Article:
Salespeople, Here’s How You Respond to the Old “Now’s Not a Good Time”
Salespeople face multiple objections every day. Sucks, doesn’t it? Well stop crying about it and man up because it’s all a part of the job. (Please note: objections can be made easier if your next sales call reminder comes in the form of a funny Spiro recommendation.)
Here are two common objections you’ll hear and how you can deal with them:
“Now’s Not a Good Time”
This is the objection I encounter most and it’s usually a simple issue of prioritization. The company is interested in what you’re offering, but it’s just not at the top of their list. So what do you do?
You find a way to make them understand how your product compliments their priorities.
First, you have to know what their priorities ARE. If you’re doing your homework, you’ll come prepared with a way to rephrase your value proposition in a way that make them think, hey, I need that!
Here’s a real world example: My team and I were trying to score a big deal with United Healthcare for our software service. Every year UHC figures out their strategic plans, main initiatives, and what they can budget into their capital spending (where products like mine would fit in).
They thought our software was interesting, but not in their top-things-they-needed-to-get-done-that-year list. Boom. Wall. But we got over it. First, we had to hook them with the emotional appeal of how cool and exciting our product was, then we had to reel them in with the intellectual appeal of it being strategically relevant.
We emphasized how our product could be good for the careers of the people in the IT department (direct appeal tactic) who would be working with our software. They were onboard, but their pitch to the higher ups failed. So we opted to attack head-on and show them that working with us was still very strategic.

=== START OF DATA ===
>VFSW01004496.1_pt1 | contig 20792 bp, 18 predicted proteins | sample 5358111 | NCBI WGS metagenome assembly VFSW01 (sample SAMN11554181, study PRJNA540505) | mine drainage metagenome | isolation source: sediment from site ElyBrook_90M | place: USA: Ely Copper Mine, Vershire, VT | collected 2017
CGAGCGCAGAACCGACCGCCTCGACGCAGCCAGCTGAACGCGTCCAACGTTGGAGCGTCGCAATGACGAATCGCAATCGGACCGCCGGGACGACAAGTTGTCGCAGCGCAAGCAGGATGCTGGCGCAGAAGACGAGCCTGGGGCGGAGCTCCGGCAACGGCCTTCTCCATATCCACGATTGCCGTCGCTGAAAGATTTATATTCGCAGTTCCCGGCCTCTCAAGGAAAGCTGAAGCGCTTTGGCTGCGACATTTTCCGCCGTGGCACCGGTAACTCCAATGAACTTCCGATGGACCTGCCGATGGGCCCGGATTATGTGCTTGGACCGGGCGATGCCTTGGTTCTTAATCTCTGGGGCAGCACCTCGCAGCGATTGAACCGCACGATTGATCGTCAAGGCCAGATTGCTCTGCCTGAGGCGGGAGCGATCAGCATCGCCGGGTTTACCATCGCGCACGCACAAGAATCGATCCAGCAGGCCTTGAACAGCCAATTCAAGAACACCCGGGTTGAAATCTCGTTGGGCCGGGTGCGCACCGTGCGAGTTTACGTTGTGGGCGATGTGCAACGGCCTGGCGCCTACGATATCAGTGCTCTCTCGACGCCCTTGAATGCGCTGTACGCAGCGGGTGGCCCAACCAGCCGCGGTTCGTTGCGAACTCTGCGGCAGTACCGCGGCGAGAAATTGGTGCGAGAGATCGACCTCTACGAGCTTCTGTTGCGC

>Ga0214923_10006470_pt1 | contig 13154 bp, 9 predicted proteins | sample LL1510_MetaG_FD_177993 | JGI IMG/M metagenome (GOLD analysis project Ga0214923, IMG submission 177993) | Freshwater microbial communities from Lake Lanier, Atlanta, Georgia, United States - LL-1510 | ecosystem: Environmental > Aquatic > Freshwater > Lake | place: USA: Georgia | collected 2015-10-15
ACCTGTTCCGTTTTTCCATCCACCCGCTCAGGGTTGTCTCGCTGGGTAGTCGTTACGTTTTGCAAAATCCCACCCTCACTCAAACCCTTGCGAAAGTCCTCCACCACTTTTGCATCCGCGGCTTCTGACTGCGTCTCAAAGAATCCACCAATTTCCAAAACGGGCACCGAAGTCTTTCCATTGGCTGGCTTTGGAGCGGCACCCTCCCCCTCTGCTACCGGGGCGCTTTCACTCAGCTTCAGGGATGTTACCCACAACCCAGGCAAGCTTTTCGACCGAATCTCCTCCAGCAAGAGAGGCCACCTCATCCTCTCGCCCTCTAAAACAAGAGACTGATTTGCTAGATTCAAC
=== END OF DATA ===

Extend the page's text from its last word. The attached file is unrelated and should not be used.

We suggested a collaborative brainstorm to see how we fit into their strategic framework. One of their biggest priorities was minimizing the number of people who signed up for their healthcare and then switched out. When we told them that our software was able to detect people beforehand who might be tempted to not resubscribe in advance, they were sold.
Our initial proposal was a tech sale that failed, but once we rejiggered our value proposition to align with their priorities, we were golden!
“We Can’t Say Exactly Why, But We’re Not Interested”
Have you ever felt like you’re not getting the whole story? Or been turned down without a real good reason?
It’s important to read between the lines. You may discover that what’s killing your deal is just bullshit internal politics.
Real life example: We were selling a deal with a division of Kraft foods and had great relationship with the CIO who was the main purchaser of the middleware software we were selling.
He felt the need to have agreement among his teams before making a final decision so we presented our product to each leader individually. Everything seemed to be going well — they all seemed to love our product. Then, out of left field, the CIO told us the teams were not in agreement. Someone threw a wrench in the gears.
We got a false positive because we had been talking to everyone individually, when people are more likely to skew positive. We obviously hadn’t convinced everyone so we pushed the CIO to get one group meeting together to voice their concerns.
What came out on that group video conference was shocking — two members of the team were having an affair, broke up, and just weren’t on speaking terms. THAT was what was gumming up our deal.
The point here is that salespeople need to make sure that their internal communication is on the same level as their communication with the company rep, otherwise you’ll end up with political situation you have no control over like the one above. Set up individual meetings before group meetings and make sure everyone is in alignment. It will be easier to make your case.
We know rejection stories are a dime a dozen for sales guys. We want to hear the good, the bad and the ugly. Share you tale of woe or triumph below!
Image courtesy of www.activerain.com
Originally published at Spiro Technologies, Inc..